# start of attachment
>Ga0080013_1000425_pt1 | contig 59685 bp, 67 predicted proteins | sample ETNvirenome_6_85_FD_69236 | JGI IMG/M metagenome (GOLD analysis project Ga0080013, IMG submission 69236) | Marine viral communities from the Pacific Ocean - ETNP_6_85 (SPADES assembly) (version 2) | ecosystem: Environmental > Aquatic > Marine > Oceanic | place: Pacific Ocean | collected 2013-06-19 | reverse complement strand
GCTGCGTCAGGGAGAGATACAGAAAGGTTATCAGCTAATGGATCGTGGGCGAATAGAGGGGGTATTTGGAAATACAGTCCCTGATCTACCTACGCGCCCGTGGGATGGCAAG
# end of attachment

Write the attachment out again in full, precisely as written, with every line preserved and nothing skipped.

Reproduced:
>Ga0080013_1000425_pt1 | contig 59685 bp, 67 predicted proteins | sample ETNvirenome_6_85_FD_69236 | JGI IMG/M metagenome (GOLD analysis project Ga0080013, IMG submission 69236) | Marine viral communities from the Pacific Ocean - ETNP_6_85 (SPADES assembly) (version 2) | ecosystem: Environmental > Aquatic > Marine > Oceanic | place: Pacific Ocean | collected 2013-06-19 | reverse complement strand
GCTGCGTCAGGGAGAGATACAGAAAGGTTATCAGCTAATGGATCGTGGGCGAATAGAGGGGGTATTTGGAAATACAGTCCCTGATCTACCTACGCGCCCGTGGGATGGCAAG